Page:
“The DOST and DepEd partnership to stop dengue among our schoolchildren will start at the National Capital Region and will proceed to the regions most affected with the disease,” DOST Sec. Mario Montejo announced. “Our priorities will be schools in hotspot areas, communities around the schools, and hotspot barangays.”

Some 34,910 OL trap kits will be distributed to 17,454 classrooms in public and private elementary and secondary schools in Caloocan, Quezon City, Pasay, Valenzuela, Manila, Muntinlupa, and Pasig.

Within the month, DOST and DepEd will extend distribution to schools in Ilocos Sur, Benguet, La Union, and Pangasinan provinces where about 46, 500 OL Trap kits will be distributed in these areas for free.

Meanwhile, DepEd Undersecretary Rizalino Rivera, in a memorandum, instructed NCR school division superintendents to distribute the OL Traps to all schools in their respective divisions and assign students to monitor the traps.

The DOST-developed OL Trap has three important parts: a black container, a small strip of wood (lawanit) for mosquitoes to lay their eggs on, and a larvicide solution. The scent of the larvicide solution attracts female mosquitoes and encourages them to lay eggs on the immersed lawanit strip. Once exposed to the solution, the eggs and hatched larvae will die. The OL Trap prevents the next generation of mosquitoes from reaching adulthood and curbs the Aedes Aegypti mosquito population.

The OL Trap is one of the government’s strategies in its multi-pronged approach to fight the dengue menace.

Initial results from various regions revealed decrease in dengue cases after using the Mosquito Ovicidal Larvicidal (OL) Trap, data from the Department of Science and Technology show.

In Region 2, for example, five schools in Ballesteros and Claveria towns in Cagayan reported “zero case” as of press time, namely the Libag Elementary School, North Central School, Caritan Elementary School, Cataggamman National High School, and University of Cagayan Valley.

Official reports showed that in 2010, there were 210 aggregate cases of dengue among schoolchildren in four barangays where these schools were located. After the OL Trap rollout in these barangays, no cases have been reported thus far.

Ballesteros and Claveria were declared “hotspots” for dengue cases last year, with the former having 213 cases and the latter, 15 cases. To date, there have been no dengue cases reported since the roll out.

With the decrease in dengue cases reported in the region, Dr. Labasan, municipal health officer of Solano, Nueva Vizcaya said that additional units are needed for other barangays as they found that mosquito eggs and larvae are “killed right there and then.”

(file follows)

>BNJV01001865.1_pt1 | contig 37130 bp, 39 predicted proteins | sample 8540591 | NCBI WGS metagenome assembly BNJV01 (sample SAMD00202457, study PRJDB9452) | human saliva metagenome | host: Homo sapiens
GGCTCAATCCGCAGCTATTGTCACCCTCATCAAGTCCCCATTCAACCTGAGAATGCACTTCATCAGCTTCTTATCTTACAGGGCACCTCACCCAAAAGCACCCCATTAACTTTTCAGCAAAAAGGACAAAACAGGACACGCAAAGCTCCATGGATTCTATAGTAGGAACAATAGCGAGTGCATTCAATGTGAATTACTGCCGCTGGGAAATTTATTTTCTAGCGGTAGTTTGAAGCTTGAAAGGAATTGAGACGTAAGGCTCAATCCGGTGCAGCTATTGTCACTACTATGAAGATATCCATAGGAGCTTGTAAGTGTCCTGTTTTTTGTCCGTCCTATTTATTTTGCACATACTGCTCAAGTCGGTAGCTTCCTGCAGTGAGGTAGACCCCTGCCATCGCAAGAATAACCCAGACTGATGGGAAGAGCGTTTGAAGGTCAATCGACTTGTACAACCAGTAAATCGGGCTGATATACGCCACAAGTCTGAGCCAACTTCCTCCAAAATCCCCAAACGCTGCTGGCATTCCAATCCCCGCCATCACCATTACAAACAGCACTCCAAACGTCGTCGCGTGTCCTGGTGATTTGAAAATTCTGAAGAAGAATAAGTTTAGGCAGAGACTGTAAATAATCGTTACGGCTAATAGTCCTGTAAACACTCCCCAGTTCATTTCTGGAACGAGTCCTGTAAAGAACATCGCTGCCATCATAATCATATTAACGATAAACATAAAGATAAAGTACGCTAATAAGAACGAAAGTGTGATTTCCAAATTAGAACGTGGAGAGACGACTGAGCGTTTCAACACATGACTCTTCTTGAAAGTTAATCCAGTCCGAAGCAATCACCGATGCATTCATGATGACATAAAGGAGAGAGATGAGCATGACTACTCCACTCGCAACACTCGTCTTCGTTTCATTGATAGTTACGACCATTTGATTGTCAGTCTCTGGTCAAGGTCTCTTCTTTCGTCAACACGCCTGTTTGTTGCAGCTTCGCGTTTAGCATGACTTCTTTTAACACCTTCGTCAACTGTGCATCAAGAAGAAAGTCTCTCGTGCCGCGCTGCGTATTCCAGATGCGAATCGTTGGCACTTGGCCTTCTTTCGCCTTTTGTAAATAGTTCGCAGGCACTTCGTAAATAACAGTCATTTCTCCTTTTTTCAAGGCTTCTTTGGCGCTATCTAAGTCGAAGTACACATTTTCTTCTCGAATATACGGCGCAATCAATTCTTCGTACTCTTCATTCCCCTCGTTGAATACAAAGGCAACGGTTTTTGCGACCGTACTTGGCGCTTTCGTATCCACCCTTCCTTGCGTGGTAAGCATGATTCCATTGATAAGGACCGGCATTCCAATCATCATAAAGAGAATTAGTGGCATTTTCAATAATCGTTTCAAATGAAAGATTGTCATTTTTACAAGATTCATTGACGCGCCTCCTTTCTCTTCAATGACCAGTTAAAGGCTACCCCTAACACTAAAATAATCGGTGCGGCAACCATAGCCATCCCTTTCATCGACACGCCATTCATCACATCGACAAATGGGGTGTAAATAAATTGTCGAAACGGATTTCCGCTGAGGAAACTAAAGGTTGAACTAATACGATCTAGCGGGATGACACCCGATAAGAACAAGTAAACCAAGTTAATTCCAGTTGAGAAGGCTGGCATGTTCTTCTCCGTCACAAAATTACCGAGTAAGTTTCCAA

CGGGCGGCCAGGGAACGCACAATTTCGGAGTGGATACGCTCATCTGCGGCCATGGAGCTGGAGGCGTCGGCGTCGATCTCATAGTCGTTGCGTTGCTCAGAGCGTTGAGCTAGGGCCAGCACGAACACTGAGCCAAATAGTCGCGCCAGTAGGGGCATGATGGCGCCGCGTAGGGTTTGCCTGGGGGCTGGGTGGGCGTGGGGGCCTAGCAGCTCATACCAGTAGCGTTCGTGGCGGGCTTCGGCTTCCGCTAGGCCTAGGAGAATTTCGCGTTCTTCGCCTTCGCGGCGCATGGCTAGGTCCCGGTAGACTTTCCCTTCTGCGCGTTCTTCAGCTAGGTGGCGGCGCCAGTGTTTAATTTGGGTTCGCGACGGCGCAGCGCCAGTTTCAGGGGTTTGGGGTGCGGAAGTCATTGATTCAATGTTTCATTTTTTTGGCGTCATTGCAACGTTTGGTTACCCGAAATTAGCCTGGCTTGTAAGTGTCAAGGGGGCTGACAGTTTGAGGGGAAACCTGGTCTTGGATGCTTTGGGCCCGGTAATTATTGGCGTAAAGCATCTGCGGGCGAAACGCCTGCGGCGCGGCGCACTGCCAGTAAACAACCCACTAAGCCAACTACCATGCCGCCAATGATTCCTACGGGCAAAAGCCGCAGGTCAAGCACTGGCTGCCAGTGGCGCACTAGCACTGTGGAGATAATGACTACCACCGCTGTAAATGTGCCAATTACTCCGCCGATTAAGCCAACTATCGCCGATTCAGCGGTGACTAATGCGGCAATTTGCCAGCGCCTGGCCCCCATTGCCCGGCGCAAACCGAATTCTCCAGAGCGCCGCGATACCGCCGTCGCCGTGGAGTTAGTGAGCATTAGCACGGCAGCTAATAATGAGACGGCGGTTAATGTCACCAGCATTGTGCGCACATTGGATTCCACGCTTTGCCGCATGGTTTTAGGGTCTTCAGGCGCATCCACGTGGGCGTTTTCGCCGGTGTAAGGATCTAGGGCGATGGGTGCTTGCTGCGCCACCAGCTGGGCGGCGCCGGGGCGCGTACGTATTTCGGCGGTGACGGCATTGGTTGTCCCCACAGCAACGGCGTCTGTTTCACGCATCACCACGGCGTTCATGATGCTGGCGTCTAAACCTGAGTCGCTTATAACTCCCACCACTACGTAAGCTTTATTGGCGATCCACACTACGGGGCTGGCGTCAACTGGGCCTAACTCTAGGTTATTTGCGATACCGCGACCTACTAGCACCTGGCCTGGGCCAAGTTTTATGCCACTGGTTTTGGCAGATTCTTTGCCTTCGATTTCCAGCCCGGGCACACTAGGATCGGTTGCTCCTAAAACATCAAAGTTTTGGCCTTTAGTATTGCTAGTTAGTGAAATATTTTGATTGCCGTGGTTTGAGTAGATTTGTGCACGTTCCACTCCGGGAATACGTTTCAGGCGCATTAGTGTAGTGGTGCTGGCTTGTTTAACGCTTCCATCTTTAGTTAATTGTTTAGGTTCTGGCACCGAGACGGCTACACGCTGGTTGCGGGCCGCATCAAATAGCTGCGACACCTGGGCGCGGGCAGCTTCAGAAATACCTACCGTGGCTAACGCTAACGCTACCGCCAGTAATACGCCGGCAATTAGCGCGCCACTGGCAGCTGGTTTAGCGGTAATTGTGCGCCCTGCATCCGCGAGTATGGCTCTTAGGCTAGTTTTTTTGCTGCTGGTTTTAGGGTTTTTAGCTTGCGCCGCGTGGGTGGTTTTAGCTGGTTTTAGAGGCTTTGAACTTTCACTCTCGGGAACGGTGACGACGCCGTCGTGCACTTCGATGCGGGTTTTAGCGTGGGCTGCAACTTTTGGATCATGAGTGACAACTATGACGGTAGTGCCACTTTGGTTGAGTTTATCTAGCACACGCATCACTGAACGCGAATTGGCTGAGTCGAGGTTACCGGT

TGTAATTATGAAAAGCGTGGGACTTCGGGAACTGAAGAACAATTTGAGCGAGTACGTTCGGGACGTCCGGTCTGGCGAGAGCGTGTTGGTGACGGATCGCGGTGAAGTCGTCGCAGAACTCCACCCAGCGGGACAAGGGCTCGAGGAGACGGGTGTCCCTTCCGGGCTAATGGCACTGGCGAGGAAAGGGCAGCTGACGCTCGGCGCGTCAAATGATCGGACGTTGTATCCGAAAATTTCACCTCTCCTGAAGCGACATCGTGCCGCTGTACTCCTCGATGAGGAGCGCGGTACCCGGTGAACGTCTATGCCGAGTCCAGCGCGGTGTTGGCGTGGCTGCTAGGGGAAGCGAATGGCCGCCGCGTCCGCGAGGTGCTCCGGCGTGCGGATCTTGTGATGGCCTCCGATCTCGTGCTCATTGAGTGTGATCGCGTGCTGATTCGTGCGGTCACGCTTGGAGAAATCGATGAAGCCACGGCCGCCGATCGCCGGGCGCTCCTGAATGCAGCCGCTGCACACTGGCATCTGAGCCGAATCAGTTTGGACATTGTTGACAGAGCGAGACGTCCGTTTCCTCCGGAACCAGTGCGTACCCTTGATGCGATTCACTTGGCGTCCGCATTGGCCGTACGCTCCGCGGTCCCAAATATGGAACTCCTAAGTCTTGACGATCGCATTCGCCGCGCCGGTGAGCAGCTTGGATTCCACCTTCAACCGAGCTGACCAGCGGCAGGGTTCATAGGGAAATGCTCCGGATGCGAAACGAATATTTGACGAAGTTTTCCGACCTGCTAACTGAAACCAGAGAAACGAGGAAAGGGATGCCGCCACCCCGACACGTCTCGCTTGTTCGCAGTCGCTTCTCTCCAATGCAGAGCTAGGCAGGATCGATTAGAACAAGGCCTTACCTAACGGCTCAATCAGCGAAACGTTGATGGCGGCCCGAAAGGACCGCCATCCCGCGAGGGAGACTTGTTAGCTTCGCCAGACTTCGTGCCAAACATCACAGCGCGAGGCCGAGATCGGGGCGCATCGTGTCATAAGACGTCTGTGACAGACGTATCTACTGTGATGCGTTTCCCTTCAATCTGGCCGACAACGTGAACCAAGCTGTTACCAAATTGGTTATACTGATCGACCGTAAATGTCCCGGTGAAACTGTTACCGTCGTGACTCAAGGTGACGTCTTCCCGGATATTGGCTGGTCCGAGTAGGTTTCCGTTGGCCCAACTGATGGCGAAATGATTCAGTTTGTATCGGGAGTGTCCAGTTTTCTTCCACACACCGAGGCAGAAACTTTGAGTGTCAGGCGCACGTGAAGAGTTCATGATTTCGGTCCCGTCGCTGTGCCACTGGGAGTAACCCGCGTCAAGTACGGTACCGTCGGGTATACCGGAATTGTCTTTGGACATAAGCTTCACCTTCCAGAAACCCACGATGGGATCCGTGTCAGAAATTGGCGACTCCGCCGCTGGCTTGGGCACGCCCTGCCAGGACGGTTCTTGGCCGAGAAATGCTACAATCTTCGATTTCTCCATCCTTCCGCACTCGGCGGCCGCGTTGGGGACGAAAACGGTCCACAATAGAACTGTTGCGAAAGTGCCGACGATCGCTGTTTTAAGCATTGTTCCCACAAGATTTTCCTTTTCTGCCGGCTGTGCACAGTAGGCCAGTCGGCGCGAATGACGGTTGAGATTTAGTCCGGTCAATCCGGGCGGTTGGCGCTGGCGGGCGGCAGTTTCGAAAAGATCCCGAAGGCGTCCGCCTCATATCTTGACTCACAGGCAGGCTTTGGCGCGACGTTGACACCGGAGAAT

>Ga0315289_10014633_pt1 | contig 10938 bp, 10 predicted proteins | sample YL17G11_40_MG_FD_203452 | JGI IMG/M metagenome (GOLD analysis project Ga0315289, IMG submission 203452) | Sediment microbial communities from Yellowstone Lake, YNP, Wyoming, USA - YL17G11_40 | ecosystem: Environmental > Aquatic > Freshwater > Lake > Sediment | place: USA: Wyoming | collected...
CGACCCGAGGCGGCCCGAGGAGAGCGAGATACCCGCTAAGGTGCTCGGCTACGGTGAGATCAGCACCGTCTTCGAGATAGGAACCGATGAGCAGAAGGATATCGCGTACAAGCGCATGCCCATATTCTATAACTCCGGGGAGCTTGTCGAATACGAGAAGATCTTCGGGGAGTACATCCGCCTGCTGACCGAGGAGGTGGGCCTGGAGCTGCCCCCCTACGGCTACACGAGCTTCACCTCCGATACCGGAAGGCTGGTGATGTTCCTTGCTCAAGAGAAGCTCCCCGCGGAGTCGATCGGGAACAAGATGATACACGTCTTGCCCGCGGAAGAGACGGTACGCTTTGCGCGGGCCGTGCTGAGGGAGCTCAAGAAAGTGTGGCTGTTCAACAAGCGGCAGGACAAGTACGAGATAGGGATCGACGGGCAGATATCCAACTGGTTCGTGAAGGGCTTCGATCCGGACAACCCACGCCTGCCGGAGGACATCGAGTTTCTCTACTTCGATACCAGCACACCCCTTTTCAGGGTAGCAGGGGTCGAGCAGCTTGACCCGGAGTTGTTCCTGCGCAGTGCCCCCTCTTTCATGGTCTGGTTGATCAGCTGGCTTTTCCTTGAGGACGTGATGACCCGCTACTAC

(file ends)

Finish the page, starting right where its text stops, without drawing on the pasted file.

“It is the only way to stop the eggs from hatching,” he added.

In the Eastern Visayas where the OL Trap was initially launched, results showed that five barangays in Northern Samar, Southern Leyte, and Leyte showed zero results after the OL Trap was used in said areas. Brgy. Dalakit in Catarman, for example, had 44 cases last year while Brgy Airport had 30 cases. Meanwhile, Brgy 109-A in Leyte had 64 cases last year. Its neighbor, Brgy 109, also showed significant result having decreased its dengue cases from 122 last year to three this year.

President Benigno Aquino III conferred the Order of the Golden Heart, Rank of Grand Collar (Marangal na Kuwintas) posthumously to Dr. Fe del Mundo during the necrological service held in del Mundo’s honor at the Department of Science and Technology in Bicutan, Taguig City, Metro Manila on 11 August 2011.

The Grand Dame of Philippine Medicine and the first female National Scientist, the 99-year old del Mundo died August 6 after a long and distinguished career.

In his eulogy, Pres. Aquino specially recognized Del Mundo’s significant contribution to the Philippine society, “even without holding a position in the government or being a successful entrepreneur” (Pinatunayan niyang hindi kailangang magkatunkulan sa gobyerno, o maging matagumpay na negosyante upang maka-ambag sa pag-unlad ng bansa.)

Pres. Aquino also noted that del Mundo “did not desire to be wealthy or powerful; she only focused her efforts on the health and sake of the children and the Filipino family.” (Hindi niya hinangad na magpakayaman at kumapit sa kapangyarihan, tanging ang kapakanan at kalusugan ng mga bata at pamilyang Pilipino ang kanyang tinutukan.)

Meanwhile DOST Secretary Mario Montejo noted that del Mundo’s stellar reputation and her various academic and professional recognitions were “overshadowed by her passion and quiet dignity.”

“Even in death, she continues to live in the hearts of those whose lives she touched warmly,” Montejo said.